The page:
A Grant Thornton report on its study said a majority (55%) of CFOs cite lack of soft skills as the most significant challenge for recruiting talent, followed by concerns about the workload or lifestyle in corporate finance and accounting (50%).
Public companies cite lack of soft skills as their primary recruiting challenge (62%), with workload or lifestyle concerns as their second-most pressing issue (46%), while private companies rate workload or lifestyle as their foremost concern (56%), with soft skills of secondary importance (44%).
According to the report, lack of technical skills rates as the third-most urgent challenge in recruiting accounting talent (23%). Like their U.S.-based counterparts, most non-U.S. company CFOs list lack of soft skills as their chief concern in recruiting accounting talent (70% vs. 55% in the U.S.); however, non-U.S. company CFOs rate lack of technical accounting skills as their second-most concern (60% vs. 23% in the U.S.).
Of CFOs at companies with revenues under $100 million, 62% cite communication skills as a central requirement for accounting talent. This emphasis on communication skills is likely driven by the multifunctional role accounting professionals play within these organizations, Grant Thornton said.
In addition, a majority of CFOs (77%) cite soft skills as the most significant training challenge for their existing accounting talent, followed by understanding and applying international accounting standards (68%) and addressing new external reporting needs (50%). Half of the CFOs surveyed also expressed a need to train accounting professionals on enterprise resource planning (ERP) or IT systems and technological developments such as eXtensible Business Reporting Language (XBRL).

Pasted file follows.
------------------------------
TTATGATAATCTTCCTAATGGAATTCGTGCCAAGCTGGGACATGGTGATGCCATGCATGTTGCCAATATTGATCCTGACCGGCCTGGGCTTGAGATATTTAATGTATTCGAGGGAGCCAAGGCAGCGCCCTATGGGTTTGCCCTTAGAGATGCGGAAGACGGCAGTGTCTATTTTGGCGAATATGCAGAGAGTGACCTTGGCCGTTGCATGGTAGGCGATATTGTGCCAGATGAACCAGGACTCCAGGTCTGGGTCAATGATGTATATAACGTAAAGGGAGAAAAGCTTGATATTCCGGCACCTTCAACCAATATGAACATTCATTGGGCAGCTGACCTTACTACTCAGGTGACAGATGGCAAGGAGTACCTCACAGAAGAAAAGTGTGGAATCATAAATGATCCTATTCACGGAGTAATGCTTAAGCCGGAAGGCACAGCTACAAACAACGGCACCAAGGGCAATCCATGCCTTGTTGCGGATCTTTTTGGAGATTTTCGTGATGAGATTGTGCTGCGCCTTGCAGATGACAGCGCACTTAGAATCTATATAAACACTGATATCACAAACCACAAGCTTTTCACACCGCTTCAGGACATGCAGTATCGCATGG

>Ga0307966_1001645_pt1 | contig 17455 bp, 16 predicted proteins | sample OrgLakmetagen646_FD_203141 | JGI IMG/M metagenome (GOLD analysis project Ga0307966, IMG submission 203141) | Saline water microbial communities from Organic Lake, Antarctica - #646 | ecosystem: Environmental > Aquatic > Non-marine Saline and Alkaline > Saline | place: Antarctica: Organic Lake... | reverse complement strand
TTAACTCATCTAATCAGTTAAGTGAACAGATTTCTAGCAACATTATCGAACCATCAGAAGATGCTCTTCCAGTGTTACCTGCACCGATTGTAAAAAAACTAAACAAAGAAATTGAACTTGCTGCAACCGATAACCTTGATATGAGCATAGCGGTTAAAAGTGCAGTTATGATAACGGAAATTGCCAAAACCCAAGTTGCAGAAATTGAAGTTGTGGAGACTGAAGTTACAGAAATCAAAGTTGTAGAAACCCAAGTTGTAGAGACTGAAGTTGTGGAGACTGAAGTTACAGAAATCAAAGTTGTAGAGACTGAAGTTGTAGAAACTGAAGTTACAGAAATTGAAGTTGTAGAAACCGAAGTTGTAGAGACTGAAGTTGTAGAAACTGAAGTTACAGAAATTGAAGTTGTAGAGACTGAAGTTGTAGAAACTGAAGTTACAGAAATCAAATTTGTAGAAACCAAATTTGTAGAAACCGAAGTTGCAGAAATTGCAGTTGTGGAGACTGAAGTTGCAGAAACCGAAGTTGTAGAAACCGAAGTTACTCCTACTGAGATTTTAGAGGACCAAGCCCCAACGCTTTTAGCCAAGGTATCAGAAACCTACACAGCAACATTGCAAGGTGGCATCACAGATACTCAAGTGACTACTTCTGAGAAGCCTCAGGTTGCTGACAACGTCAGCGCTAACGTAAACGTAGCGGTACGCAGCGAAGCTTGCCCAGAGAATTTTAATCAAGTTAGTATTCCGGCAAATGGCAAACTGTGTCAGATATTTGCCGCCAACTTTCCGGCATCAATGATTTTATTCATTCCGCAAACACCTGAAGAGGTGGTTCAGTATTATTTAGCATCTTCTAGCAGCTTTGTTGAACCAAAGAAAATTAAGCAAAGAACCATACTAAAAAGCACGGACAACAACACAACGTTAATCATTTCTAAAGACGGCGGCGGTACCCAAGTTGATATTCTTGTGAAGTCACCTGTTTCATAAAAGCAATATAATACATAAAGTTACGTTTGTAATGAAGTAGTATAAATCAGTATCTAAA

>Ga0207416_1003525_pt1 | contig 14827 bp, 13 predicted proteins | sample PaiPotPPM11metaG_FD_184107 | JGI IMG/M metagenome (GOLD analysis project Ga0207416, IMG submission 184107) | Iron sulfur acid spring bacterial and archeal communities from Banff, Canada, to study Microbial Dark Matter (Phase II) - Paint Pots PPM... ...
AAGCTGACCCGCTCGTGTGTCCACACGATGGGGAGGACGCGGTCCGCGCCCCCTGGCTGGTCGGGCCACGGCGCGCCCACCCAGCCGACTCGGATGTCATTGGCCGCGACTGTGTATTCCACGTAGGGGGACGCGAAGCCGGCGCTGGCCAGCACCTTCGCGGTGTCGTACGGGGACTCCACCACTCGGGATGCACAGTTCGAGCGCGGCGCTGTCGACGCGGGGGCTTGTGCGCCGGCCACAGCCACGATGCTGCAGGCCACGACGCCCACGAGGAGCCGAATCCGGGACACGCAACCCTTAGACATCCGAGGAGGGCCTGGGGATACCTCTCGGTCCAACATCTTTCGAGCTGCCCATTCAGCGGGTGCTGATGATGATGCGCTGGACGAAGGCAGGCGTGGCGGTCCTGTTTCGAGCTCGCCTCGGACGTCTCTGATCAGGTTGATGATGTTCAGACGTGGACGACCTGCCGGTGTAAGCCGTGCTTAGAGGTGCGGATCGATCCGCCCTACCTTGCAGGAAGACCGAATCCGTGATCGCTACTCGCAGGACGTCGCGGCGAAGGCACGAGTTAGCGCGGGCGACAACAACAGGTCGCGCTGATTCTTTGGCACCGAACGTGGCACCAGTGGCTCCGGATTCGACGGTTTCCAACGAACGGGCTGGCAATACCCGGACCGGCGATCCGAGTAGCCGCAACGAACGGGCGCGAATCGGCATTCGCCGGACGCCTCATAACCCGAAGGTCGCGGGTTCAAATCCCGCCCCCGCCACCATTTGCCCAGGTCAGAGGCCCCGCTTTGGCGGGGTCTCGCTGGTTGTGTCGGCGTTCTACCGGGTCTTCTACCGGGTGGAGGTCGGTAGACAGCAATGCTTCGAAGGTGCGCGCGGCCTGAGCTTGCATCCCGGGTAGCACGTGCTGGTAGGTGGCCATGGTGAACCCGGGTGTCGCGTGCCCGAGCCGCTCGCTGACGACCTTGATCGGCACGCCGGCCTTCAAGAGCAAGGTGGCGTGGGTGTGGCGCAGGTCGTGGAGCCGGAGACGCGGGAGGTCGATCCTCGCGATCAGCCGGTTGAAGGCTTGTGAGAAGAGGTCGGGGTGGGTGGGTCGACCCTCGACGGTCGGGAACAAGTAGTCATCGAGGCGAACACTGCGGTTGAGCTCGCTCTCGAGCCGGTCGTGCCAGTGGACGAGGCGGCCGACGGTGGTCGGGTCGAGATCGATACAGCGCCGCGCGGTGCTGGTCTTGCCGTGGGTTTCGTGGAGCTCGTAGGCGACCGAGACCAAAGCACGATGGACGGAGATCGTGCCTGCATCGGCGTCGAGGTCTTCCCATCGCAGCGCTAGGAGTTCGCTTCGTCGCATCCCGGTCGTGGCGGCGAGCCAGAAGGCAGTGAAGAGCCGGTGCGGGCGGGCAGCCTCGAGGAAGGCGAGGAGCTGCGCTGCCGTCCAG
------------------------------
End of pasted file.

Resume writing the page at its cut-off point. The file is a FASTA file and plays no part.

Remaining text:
(International Financial Reporting Standards) IFRS-related training is the most critical challenge for CFOs at companies with over $500 million in revenues, with 83% rating it as challenging or very challenging. Training around soft skills, complexity of standards and the evolving regulatory framework follow, with (67%) of respondents rating each of these areas as challenging or very challenging.
When asked about top voluntary turnover drivers, most CFOs cite poor work-life balance and limited advancement as top-most concerns (45%), followed by poor training and development opportunities (32%). Poor compensation/benefits ranks fourth on the list of top turnover drivers.
Grant Thornton, assisted by a third-party research provider, conducted one-on-one interviews with 22 U.S.-based CFOs and 10 non-U.S.-based CFOs representing a range of industries and company sizes. Thirteen public and 19 private U.S.-based companies were surveyed, along with six public and four private non-U.S. companies.The survey report is here.